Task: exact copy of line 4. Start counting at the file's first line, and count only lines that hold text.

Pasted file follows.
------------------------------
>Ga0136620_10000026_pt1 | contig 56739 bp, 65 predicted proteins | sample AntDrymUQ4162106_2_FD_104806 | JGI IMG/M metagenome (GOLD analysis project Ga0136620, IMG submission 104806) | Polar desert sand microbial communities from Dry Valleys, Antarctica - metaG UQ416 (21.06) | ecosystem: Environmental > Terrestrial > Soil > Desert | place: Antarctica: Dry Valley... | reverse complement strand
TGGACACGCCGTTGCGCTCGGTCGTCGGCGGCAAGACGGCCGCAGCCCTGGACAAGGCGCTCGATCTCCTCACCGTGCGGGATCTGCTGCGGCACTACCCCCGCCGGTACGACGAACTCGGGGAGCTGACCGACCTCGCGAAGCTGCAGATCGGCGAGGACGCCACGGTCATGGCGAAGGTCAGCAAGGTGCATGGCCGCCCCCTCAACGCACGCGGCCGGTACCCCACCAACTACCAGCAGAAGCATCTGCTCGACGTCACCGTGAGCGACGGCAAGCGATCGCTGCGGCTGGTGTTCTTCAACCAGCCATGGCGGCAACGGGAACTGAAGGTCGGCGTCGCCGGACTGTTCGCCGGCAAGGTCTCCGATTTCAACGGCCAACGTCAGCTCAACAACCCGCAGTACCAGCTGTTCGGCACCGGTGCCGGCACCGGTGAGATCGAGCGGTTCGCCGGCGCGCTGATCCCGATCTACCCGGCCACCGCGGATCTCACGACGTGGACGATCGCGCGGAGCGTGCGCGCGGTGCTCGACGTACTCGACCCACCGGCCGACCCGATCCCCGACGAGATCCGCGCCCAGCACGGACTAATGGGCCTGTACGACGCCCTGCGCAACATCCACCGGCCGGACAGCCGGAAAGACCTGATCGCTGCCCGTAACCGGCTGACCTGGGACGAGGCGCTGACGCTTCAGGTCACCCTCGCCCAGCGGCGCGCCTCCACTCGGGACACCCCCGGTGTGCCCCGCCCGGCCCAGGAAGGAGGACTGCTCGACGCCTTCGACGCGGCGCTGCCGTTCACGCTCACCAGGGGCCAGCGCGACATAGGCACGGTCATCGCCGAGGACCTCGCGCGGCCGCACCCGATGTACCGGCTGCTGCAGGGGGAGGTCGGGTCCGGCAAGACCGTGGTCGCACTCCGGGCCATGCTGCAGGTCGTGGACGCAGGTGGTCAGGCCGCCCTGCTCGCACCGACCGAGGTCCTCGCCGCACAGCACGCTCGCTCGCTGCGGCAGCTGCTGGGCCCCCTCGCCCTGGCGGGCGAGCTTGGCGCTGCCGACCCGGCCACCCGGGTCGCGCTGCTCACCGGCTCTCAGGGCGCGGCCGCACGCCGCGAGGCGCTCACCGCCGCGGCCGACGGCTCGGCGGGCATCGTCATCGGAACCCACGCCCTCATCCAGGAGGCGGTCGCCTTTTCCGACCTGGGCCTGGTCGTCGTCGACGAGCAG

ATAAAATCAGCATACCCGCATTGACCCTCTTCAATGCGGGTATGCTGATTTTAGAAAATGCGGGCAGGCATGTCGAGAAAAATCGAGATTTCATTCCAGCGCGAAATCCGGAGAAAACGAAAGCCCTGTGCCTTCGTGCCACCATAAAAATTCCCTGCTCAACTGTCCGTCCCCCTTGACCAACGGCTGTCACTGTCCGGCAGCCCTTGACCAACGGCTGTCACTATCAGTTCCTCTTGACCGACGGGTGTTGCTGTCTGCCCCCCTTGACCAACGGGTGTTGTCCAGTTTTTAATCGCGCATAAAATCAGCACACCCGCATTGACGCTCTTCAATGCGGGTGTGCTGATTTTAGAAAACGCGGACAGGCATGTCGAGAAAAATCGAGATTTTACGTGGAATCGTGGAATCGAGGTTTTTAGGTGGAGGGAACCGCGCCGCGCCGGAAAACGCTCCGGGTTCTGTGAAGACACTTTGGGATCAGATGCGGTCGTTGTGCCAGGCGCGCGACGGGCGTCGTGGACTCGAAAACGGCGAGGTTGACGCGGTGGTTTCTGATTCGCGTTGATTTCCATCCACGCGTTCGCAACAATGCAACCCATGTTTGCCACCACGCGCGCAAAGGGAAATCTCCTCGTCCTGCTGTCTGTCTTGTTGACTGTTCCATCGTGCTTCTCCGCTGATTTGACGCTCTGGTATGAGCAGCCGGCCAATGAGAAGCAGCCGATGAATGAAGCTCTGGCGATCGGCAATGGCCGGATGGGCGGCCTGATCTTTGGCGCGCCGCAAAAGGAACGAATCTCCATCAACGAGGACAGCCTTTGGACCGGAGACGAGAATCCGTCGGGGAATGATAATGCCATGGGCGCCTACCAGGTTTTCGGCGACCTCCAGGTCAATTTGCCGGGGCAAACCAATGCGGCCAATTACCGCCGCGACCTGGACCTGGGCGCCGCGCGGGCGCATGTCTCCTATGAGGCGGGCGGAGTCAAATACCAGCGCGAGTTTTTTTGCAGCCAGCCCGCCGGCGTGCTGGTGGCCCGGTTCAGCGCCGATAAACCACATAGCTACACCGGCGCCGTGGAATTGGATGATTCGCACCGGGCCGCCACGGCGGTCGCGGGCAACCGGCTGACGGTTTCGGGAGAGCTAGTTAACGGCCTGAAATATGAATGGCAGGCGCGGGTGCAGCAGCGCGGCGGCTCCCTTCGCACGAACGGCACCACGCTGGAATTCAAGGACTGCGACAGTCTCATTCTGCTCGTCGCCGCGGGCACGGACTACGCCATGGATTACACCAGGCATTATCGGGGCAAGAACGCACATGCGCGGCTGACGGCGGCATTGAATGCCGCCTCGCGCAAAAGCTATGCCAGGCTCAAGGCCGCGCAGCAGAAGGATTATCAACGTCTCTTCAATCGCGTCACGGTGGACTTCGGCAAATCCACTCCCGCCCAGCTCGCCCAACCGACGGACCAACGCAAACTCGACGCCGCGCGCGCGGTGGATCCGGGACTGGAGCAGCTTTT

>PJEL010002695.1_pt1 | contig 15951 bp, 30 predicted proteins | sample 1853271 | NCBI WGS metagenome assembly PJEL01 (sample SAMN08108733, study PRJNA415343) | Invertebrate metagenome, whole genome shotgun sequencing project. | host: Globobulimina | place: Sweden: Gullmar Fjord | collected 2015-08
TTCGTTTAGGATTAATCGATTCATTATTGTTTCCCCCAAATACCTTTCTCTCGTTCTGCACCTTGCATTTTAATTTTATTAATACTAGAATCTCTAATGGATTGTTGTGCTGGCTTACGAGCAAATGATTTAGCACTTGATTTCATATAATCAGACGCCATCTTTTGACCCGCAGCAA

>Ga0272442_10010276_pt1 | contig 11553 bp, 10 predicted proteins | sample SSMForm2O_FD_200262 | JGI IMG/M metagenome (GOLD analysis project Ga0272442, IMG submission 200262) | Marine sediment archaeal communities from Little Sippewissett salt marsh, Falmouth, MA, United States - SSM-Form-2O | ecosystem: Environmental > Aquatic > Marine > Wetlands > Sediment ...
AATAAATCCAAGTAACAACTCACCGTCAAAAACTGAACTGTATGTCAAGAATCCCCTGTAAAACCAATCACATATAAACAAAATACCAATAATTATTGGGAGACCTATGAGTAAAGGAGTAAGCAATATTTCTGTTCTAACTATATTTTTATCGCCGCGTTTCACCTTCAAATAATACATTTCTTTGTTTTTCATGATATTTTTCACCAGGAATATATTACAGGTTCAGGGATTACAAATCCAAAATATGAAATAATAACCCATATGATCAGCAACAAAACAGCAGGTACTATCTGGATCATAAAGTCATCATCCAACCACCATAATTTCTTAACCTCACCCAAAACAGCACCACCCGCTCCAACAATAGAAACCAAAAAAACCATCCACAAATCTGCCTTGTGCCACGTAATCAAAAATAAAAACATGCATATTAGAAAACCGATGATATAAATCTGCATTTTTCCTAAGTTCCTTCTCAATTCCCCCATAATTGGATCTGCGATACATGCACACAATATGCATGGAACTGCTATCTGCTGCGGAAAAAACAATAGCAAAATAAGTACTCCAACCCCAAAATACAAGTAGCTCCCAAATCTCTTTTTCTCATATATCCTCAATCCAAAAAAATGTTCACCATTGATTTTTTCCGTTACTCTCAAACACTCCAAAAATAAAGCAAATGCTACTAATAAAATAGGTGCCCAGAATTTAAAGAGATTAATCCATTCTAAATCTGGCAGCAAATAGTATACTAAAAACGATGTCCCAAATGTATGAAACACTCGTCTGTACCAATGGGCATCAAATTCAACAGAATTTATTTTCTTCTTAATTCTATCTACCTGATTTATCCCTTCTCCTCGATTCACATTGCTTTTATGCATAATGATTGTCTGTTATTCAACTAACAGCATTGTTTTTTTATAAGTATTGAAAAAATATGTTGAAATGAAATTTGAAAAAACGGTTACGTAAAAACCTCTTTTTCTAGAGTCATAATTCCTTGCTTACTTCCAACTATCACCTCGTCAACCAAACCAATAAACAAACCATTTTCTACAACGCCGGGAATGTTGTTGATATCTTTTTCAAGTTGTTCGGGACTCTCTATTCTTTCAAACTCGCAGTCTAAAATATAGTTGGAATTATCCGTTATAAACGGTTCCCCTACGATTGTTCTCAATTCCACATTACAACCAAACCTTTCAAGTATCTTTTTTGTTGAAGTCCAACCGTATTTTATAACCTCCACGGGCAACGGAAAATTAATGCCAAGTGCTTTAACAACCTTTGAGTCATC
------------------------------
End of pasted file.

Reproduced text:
>PJEL010002695.1_pt1 | contig 15951 bp, 30 predicted proteins | sample 1853271 | NCBI WGS metagenome assembly PJEL01 (sample SAMN08108733, study PRJNA415343) | Invertebrate metagenome, whole genome shotgun sequencing project. | host: Globobulimina | place: Sweden: Gullmar Fjord | collected 2015-08